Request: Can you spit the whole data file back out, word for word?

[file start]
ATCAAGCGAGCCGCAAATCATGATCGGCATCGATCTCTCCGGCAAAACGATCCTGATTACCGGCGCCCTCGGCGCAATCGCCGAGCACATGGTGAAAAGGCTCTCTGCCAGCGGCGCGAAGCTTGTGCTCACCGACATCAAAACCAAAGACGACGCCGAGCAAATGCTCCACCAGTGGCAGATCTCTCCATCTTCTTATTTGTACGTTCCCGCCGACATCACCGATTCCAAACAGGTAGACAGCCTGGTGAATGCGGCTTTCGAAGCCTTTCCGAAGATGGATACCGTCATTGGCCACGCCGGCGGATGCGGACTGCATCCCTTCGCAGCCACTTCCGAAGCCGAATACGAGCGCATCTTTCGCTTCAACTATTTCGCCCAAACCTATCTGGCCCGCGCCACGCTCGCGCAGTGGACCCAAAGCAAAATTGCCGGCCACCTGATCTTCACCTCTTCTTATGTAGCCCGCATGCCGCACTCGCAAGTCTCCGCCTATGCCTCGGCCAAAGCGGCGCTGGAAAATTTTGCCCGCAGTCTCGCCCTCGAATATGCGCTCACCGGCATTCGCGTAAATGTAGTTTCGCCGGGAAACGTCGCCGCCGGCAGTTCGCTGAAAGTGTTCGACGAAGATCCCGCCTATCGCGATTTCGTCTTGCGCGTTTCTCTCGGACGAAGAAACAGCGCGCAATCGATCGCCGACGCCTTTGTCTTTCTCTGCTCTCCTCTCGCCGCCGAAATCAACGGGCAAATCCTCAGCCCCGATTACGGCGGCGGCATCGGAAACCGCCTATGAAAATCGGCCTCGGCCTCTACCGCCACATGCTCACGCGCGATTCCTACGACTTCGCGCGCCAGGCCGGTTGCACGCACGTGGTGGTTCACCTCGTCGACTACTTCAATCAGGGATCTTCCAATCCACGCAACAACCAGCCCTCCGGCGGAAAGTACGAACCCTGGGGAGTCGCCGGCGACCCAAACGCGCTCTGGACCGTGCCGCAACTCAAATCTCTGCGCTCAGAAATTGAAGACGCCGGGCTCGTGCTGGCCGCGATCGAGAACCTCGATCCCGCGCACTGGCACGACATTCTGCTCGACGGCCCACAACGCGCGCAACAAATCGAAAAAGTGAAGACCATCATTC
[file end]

ATCAAGCGAGCCGCAAATCATGATCGGCATCGATCTCTCCGGCAAAACGATCCTGATTACCGGCGCCCTCGGCGCAATCGCCGAGCACATGGTGAAAAGGCTCTCTGCCAGCGGCGCGAAGCTTGTGCTCACCGACATCAAAACCAAAGACGACGCCGAGCAAATGCTCCACCAGTGGCAGATCTCTCCATCTTCTTATTTGTACGTTCCCGCCGACATCACCGATTCCAAACAGGTAGACAGCCTGGTGAATGCGGCTTTCGAAGCCTTTCCGAAGATGGATACCGTCATTGGCCACGCCGGCGGATGCGGACTGCATCCCTTCGCAGCCACTTCCGAAGCCGAATACGAGCGCATCTTTCGCTTCAACTATTTCGCCCAAACCTATCTGGCCCGCGCCACGCTCGCGCAGTGGACCCAAAGCAAAATTGCCGGCCACCTGATCTTCACCTCTTCTTATGTAGCCCGCATGCCGCACTCGCAAGTCTCCGCCTATGCCTCGGCCAAAGCGGCGCTGGAAAATTTTGCCCGCAGTCTCGCCCTCGAATATGCGCTCACCGGCATTCGCGTAAATGTAGTTTCGCCGGGAAACGTCGCCGCCGGCAGTTCGCTGAAAGTGTTCGACGAAGATCCCGCCTATCGCGATTTCGTCTTGCGCGTTTCTCTCGGACGAAGAAACAGCGCGCAATCGATCGCCGACGCCTTTGTCTTTCTCTGCTCTCCTCTCGCCGCCGAAATCAACGGGCAAATCCTCAGCCCCGATTACGGCGGCGGCATCGGAAACCGCCTATGAAAATCGGCCTCGGCCTCTACCGCCACATGCTCACGCGCGATTCCTACGACTTCGCGCGCCAGGCCGGTTGCACGCACGTGGTGGTTCACCTCGTCGACTACTTCAATCAGGGATCTTCCAATCCACGCAACAACCAGCCCTCCGGCGGAAAGTACGAACCCTGGGGAGTCGCCGGCGACCCAAACGCGCTCTGGACCGTGCCGCAACTCAAATCTCTGCGCTCAGAAATTGAAGACGCCGGGCTCGTGCTGGCCGCGATCGAGAACCTCGATCCCGCGCACTGGCACGACATTCTGCTCGACGGCCCACAACGCGCGCAACAAATCGAAAAAGTGAAGACCATCATTC